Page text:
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Half of the Film

50 Percent of What Makes a Good Film Great is Audio By Miles Weston
"You spend time 'listening' to movies, not just watching them," Woody Woodhall of Allied Post Audio told me recently.  "Great sound can make a film award worthy; bad sound can make it feel like an amateur cable production."

His comment reminded me of the time I was invited to see Gravity at the Dolby Theater.   I closed my eyes and could "feel" the air sucked out of me because of how effectively Atmos audio tech had been used.




Woody cited a recent project with Chris Smith, Movies in Space, that was winning awards on the festival circuit.  He explained that very little of the audio captured on the set or in the field is saved or used except for the dialog recordings. Instead, it is replaced, enhanced, embellished to make the story stronger.

I didn't know that!

He said audio folks practice what he calls the invisible art replacing sounds and mixing in post production.  Their objective is to produce just the right effect for the viewer that he says is sometimes hard to explain.



Painting Aurally - Woody Woodhall, Allied Post Audio, carefully works with audio settings to create audio images that complement and enhance the video portion of a film project.  Just the right sound tracks can make scary things scarier and happy moments happier.  It takes a gentle touch, a well-trained ear and just the right balance of creative and technical work during the audio post to creatively and effectively tell the story.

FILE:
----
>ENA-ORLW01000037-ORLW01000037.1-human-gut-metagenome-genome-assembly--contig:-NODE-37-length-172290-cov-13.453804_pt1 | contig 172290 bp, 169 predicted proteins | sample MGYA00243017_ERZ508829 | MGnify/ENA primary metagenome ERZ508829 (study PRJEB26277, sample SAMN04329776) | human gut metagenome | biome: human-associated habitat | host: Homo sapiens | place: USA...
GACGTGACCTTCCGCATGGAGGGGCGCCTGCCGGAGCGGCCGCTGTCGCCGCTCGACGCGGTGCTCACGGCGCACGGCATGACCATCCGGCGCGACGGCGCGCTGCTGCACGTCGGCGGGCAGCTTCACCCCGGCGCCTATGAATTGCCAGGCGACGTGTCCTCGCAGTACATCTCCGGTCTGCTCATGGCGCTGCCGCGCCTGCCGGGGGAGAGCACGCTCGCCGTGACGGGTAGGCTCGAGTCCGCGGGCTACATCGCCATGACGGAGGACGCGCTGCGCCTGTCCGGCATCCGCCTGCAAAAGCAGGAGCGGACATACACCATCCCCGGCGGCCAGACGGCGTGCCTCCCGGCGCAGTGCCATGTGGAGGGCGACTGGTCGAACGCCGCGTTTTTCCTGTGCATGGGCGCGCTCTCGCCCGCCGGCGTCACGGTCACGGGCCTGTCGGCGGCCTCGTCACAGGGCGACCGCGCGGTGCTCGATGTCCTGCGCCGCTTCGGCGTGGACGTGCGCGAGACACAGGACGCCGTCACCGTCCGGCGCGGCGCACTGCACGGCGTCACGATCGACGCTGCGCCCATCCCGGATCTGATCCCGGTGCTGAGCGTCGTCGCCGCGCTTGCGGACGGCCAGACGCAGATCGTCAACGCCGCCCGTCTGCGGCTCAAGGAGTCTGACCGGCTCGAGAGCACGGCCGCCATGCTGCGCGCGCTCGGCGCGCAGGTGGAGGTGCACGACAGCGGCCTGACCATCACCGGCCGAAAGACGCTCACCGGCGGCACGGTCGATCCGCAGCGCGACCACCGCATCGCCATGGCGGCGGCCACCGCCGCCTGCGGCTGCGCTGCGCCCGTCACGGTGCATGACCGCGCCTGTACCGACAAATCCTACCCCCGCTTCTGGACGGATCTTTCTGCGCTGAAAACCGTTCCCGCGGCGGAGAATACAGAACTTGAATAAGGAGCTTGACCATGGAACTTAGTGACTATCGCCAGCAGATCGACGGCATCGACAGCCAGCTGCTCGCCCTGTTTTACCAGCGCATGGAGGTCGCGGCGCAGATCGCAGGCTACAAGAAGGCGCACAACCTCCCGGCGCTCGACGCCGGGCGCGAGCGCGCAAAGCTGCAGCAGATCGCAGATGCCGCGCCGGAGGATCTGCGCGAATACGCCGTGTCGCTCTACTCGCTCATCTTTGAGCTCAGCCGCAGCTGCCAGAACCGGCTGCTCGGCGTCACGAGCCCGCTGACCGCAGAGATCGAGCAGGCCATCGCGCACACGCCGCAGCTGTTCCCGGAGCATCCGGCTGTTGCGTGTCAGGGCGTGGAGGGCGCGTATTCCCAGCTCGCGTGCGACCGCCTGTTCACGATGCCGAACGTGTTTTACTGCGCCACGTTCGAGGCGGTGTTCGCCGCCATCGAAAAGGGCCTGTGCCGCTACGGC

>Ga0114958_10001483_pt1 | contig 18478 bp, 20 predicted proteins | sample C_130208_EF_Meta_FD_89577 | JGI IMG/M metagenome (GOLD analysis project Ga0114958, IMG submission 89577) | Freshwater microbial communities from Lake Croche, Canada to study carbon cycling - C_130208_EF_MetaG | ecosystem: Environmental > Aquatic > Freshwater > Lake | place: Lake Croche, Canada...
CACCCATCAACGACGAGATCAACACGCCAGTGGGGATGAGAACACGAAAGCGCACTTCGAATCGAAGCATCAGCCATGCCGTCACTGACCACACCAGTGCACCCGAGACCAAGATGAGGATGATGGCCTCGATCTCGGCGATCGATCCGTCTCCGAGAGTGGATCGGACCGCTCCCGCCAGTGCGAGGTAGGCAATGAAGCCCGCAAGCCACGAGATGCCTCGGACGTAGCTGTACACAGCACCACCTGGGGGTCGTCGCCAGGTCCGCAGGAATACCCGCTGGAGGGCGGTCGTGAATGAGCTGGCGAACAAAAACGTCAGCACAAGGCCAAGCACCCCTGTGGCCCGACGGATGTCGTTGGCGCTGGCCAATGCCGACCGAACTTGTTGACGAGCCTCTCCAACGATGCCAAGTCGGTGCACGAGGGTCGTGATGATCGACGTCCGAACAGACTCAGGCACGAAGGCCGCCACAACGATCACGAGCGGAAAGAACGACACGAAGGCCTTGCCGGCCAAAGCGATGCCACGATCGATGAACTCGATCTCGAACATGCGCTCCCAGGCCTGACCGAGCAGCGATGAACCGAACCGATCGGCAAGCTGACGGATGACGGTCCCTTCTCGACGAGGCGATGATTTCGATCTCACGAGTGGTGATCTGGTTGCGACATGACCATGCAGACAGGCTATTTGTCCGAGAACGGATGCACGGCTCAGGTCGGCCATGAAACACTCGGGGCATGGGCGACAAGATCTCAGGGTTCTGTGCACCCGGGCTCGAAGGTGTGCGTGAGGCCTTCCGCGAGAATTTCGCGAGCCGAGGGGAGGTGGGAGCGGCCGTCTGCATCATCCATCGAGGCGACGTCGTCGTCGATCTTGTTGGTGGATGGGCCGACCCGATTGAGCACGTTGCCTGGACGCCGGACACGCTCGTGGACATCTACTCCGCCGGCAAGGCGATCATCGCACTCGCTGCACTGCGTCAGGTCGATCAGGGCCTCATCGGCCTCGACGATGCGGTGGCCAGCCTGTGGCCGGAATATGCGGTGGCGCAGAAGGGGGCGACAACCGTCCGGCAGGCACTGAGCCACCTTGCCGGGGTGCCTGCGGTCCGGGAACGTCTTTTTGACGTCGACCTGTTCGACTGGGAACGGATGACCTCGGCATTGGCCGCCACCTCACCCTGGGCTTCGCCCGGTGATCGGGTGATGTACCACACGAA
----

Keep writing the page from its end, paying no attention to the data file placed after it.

"You just know when it comes together to deliver what the produce/director wanted the viewer to experience," he said.  

Woodhall cited his recent interview with the sound team of The Revenant for PVC (Pro Video Coalition), saying that sound provides the feeling, pace and enveloping universe for the filmic experience.  


Suddenly I have a whole new respect for the time and care these professionals take to create a world - especially an "escape" world - of sound.  

Makes me want to spend more time studying the credits at the end of the films instead of getting up and leaving or flipping to a new screen.


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Undercover author Miles Weston has spent more than 30 years in the storage, software and video industry, indulging in, among other things, marketing activities in promoting PC, CE, communications, content technology and their applications . Contact Miles through his editor by clicking here.

Related Keywords:filmmaking, audio, storage

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